Screening versus testing for disease. Sperm donors are screened and tested for a variety of genetic diseases. It is important for you to understand the difference between screening and testing.
Donor screening indicates that the donor was questioned about family history, personal health history, and other conditions that might suggest a risk factor for passing on a genetic disease. In some cases, screening occurs via a screening blood test that further identifies additional genetic disease risk. Most often, screening depends upon receiving answers to specific questions, posed to the donor, that identify risk. When a donor is tested for a genetic disease, he has been subjected to a definitive test to see if he has a specific disease or is a carrier for a specific disease.
Not all genetic diseases have definitive tests available, so screening must be used to exclude donors at risk. However, neither screening nor testing can completely eliminate the possibility of passing on a genetic disease.
Donors are not tested or screened for all genetic diseases.
Historically, we tested donors for some genetic diseases that are common in people in the general population or in individuals with their self-reported ethnic background. Pre-2019, we routinely performed the following genetic screening and testing on all sperm donors based on diseases that are common in people in the general population: karyotyping for chromosomal abnormalities, Cystic Fibrosis, and Spinal Muscular Atrophy (SMA). Further testing and screening was done depending on a donor’s ethnicity for conditions such as Tay Sachs, Canavan Disease, and Familial Dysautonomia. Screening for blood disorders such as Thalassemia and Sickle Cell Anemia via CBC and Hemoglobin Electrophoresis has also been performed on all donors.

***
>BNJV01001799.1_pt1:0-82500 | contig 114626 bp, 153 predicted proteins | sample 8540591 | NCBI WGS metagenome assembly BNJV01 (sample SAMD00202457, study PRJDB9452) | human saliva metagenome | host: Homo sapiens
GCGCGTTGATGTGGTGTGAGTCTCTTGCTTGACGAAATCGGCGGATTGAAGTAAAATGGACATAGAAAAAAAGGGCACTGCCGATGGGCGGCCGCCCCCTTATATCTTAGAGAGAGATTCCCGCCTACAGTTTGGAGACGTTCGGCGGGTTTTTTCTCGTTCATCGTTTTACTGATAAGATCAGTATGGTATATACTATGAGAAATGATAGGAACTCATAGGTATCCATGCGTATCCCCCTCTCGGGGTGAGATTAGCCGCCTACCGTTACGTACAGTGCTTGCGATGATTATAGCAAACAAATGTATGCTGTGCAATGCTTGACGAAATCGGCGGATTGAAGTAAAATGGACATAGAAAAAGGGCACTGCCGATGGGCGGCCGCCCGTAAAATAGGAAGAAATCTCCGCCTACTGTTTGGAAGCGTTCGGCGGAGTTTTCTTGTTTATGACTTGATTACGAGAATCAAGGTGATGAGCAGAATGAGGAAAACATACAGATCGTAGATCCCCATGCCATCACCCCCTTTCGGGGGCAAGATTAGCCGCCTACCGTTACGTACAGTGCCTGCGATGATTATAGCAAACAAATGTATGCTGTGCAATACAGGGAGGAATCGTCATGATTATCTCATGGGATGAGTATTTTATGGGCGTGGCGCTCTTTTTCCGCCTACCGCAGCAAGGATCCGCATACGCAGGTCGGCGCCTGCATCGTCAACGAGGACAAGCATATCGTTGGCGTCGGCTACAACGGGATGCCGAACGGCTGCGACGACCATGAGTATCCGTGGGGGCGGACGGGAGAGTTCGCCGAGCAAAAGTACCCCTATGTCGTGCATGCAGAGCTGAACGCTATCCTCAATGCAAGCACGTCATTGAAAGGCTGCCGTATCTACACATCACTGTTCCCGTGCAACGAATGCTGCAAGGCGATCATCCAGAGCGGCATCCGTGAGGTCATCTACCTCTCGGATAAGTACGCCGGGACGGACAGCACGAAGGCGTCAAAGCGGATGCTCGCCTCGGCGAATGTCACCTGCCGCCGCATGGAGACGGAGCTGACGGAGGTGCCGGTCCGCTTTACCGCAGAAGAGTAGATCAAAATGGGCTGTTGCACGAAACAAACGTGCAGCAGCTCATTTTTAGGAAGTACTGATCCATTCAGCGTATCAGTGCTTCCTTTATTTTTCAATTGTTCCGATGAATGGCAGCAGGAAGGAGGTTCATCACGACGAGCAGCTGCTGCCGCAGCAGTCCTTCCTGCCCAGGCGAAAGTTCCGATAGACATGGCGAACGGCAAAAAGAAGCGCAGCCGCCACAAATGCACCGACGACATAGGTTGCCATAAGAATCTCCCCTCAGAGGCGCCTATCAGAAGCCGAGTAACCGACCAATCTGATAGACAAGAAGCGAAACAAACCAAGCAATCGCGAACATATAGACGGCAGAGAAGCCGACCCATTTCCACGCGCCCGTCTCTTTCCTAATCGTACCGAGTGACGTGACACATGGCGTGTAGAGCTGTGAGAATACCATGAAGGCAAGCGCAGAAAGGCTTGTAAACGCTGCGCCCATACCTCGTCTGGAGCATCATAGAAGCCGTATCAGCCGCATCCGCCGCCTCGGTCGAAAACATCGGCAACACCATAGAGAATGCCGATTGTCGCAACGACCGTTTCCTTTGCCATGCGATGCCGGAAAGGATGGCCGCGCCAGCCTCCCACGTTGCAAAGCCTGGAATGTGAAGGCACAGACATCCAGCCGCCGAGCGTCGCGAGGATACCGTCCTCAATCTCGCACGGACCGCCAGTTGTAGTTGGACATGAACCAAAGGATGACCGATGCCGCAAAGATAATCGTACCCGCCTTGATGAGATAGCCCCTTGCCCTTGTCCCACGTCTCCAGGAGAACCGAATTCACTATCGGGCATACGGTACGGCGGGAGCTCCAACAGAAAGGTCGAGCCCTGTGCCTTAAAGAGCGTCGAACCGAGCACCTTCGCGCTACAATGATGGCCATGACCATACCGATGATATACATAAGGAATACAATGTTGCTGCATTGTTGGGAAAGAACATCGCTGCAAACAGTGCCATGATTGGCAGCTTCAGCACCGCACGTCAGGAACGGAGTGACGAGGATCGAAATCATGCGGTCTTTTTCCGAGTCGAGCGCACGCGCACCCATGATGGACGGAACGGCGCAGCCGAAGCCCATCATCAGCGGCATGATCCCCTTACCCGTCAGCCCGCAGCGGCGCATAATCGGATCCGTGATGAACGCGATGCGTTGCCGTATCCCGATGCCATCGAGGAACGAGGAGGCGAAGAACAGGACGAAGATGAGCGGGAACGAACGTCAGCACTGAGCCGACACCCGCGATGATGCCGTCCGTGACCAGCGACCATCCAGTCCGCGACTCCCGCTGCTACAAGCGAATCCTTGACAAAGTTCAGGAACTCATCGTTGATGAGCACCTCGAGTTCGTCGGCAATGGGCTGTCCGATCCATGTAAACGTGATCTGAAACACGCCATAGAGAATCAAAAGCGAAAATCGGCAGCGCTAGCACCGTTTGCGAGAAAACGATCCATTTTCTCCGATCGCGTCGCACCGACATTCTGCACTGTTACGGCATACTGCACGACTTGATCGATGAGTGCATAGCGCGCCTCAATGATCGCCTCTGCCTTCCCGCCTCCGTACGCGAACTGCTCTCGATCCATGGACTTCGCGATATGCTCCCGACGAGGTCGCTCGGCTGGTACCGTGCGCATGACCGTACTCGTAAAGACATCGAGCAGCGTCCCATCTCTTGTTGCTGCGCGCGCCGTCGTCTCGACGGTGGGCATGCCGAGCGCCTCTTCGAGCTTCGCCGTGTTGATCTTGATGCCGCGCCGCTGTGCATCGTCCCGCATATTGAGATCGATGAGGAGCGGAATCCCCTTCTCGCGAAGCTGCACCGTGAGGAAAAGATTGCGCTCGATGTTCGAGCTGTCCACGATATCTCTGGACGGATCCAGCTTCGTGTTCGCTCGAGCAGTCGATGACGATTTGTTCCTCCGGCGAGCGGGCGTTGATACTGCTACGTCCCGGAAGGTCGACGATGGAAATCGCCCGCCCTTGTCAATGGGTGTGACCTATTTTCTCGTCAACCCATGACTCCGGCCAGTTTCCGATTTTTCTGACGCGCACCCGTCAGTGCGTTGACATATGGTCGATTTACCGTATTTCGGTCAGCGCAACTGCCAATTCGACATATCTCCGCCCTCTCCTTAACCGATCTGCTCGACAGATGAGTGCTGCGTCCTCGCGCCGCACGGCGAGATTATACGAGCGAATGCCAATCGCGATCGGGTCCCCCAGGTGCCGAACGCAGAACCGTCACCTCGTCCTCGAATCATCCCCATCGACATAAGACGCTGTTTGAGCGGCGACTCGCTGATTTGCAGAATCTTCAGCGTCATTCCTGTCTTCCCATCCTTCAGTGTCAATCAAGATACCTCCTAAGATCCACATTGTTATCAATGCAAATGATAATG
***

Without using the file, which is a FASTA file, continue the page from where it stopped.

As genetic screening and testing has evolved, our policies have evolved too.
Starting in 2019, we switched from doing ethnicity based screening and testing for recessive diseases, to expanded carrier screening, a genetic test that looks at an individual’s carrier status for certain recessive genetic diseases. Studies have suggested that everyone is a carrier for approximately five recessive genetic diseases. In most families, however, there is no history of the disease. With expanded carrier screening, we are able to screen donors to determine if they could be a carrier for over 280 recessive conditions.
If the donor you selected has tested positive for being a carrier of one of these recessive conditions, additional genetic testing could then be done to determine if you are also a carrier. If you are also found to be a carrier for the same disease, only then is there a risk of having a child with the genetic disease. If you are not a carrier for the same disease as your sperm source is, then your risk of having a child with that recessive genetic disease is significantly reduced, but not eliminated. If your donor has not undergone expanded carrier screening and you are interested in learning more about your reproductive risks, you could choose to have the screening yourself. It should be noted that there is always a 3-4% risk of having a child with a physical and/or intellectual birth defect or medical issue, as expanded carrier screening only tests for certain genetic diseases, it does not eliminate this risk. However, as technology has evolved, we are now able to learn more about what these reproductive risks might be. This provides you with much more information at an earlier time and allows you to make decisions about your reproductive planning and your prenatal and pregnancy care.
We currently do the following screening and testing on all new sperm donors:
- karotyping to check for chromosome abnormalities
- screening for blood disorders
- expanded carrier screening
NOTE: Since screening and testing has changed over time, please refer to each individual donor’s profile to see what type of screening and testing has been performed on each donor.
If you are affected by a genetic disease, are a carrier of a genetic disease, or have a family history of a genetic disease, you can schedule genetic counseling for additional information and/ or possibly request additional donor testing. Please contact us for further information and cost.